A 2012 poll conducted by Harris/Decima and CIBC found that 60% of Canadians are retiring with debt.  So if you find yourself in this situation, you are clearly not alone.  That may be small comfort of course, when faced with the stress of personal finances, but don’t be afraid of the old stigma. Talk to a financial professional and come to terms with the situation earlier rather than later, especially if you have not yet retired.  It is best to deal with it now rather than finding yourself and living on a set pension plan or savings that were not meant to deal with this reality.  With less income at this stage you will find less flexibility in making payments, which in turn leaves you paying off the debt over a longer period of time.

 

From this link, CIBC  offers the following tips:

  • Work with an advisor to structure your debt to minimize your overall interest costs by utilizing debt products that offer a lower interest rate and having a strategy to pay these balances down in a specific time frame.
  • While interest rates remain near historic lows, don’t ignore the long-term benefits of making small adjustments to your payment today. Setting your debt payment even slightly higher than your required payment can reduce your overall interest costs and help you become debt free faster.

Sun Life Financial also recommends that you:

  • Make a budget & cut back spending: Like so many personal goals, you need discipline. The first step is a household budget to review your monthly expenditures and identify ways to spend less. This will help you reduce your new debt, find the money to pay down your existing debt, and save for other important goals, like an emergency fund or retirement.
  • Pay down high-interest debt first: Take a good look at your current debt obligations to see the facts. Focus on paying off those high interest credit card debts first or switch to a lower cost credit card if you must carry a balance. If you have outstanding student loans, commit to pay them off before you take on new financial commitments.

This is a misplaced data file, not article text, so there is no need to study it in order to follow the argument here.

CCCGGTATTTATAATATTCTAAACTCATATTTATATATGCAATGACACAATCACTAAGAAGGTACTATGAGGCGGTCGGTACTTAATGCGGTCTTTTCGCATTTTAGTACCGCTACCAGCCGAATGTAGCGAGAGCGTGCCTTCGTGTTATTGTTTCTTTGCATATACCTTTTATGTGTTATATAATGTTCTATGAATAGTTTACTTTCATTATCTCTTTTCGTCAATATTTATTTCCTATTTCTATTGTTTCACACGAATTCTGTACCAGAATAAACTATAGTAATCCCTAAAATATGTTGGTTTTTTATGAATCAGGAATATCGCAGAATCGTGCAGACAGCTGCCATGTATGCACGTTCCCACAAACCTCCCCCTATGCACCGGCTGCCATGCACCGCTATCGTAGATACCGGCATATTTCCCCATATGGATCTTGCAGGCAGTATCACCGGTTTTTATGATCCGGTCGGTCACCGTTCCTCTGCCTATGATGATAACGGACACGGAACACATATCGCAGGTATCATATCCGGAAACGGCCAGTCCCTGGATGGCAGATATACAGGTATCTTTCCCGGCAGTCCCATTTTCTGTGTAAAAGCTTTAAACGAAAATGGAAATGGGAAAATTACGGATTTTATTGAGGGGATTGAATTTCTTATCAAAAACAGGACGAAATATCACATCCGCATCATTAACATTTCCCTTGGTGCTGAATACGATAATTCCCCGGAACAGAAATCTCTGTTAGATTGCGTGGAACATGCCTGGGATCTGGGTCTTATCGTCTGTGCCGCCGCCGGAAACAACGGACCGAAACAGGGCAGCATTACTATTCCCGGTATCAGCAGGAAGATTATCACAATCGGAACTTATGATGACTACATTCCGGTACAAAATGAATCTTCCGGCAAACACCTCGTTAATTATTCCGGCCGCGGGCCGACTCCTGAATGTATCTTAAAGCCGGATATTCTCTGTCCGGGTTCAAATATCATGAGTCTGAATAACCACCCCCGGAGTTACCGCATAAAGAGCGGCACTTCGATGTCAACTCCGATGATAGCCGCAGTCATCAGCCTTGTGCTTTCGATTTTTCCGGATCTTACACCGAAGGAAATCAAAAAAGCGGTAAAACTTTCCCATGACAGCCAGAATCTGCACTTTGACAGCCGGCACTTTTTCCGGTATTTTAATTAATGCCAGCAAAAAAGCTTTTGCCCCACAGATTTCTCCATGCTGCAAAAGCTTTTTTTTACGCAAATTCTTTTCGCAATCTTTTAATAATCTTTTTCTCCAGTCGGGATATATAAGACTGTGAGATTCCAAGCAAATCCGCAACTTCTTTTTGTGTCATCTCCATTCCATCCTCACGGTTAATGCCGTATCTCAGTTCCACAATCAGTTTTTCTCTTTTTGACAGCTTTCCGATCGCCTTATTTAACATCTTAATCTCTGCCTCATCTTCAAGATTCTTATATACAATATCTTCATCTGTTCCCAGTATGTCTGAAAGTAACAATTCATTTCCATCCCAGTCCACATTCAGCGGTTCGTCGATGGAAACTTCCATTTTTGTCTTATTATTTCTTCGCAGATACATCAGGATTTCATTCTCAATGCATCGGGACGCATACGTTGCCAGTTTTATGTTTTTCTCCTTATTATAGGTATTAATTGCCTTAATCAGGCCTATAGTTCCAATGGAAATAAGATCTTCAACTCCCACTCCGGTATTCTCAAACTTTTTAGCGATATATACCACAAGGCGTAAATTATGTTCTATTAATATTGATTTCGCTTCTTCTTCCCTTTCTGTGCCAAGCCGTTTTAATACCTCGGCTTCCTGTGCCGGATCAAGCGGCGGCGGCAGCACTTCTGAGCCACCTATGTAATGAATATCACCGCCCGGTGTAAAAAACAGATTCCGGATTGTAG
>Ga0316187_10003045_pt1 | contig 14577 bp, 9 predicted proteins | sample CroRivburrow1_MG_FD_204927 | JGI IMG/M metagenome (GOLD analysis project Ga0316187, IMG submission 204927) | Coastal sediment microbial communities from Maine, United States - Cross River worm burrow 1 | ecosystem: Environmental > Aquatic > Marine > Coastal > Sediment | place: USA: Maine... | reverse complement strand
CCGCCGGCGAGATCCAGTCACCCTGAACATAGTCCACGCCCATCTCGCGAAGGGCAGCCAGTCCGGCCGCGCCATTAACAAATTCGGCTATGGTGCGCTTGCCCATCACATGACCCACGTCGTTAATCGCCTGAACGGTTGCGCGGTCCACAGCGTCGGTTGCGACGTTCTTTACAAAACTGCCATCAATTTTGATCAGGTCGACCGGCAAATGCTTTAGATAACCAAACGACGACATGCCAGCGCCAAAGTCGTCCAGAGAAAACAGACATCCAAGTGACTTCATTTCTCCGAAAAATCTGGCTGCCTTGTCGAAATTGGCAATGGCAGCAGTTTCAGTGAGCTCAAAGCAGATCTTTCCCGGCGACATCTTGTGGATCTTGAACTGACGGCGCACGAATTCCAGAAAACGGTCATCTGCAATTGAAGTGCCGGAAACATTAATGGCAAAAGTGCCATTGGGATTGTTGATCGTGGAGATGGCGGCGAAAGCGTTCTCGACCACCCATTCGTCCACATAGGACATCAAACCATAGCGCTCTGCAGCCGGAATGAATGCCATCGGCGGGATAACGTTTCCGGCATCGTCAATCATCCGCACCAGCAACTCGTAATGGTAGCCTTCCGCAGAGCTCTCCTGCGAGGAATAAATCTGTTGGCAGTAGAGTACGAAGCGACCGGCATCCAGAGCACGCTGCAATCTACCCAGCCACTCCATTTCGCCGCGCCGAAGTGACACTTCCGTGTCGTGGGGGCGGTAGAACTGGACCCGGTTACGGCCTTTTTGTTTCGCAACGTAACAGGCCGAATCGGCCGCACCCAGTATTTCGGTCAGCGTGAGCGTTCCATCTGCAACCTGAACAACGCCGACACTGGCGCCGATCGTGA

• Consider consolidating debt: If you have multiple high-interest debts, consider consolidating them into one lower-cost loan, like a line of credit. But be careful to focus on paying down the balance, not using this credit to rack up more bills.
  • Pay down your current mortgage faster: With the goal of paying off your mortgage before you reach retirement – or ideally, in your 50s – make smart moves to pay down your home loan. With the help of some household budgeting, you may be able to increase your regular payments or make payments more frequently.
    For example, paying bi-weekly vs. monthly saves a lot of interest charges. Choose a shorter amortization period and take advantage of pre-payment privileges that let you make an annual lump sum payment on your mortgage. Apply any salary bonuses or tax refunds to your mortgage and keep your payments the same if interest rates go down. Your banker can help you explore these and other ideas.

Finally, whether you are retired or still working, if you think you need help, here is a terrific link:  Canadian Association of Credit Counselling Services

JUNE 2014

Keeping Active in Your Golden Years

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Here is the first article by one of our guest contributors, Tom Faber.  Tom is a Certified Personal Trainer specializing in Seniors.  Tom can be contacted at 519.355.0989 and found at www.tfabfitness.com

As we grow older, living an active lifestyle is more important than ever.  Regular exercise helps us maintain health, boost energy, reduce injury risk, manage weight, and improve balance.  During our prime years, exercise is arguably more important than at any other point in our lives.  However, no matter what your age, your health, or your fitness level, you can become more active and reap the benefits.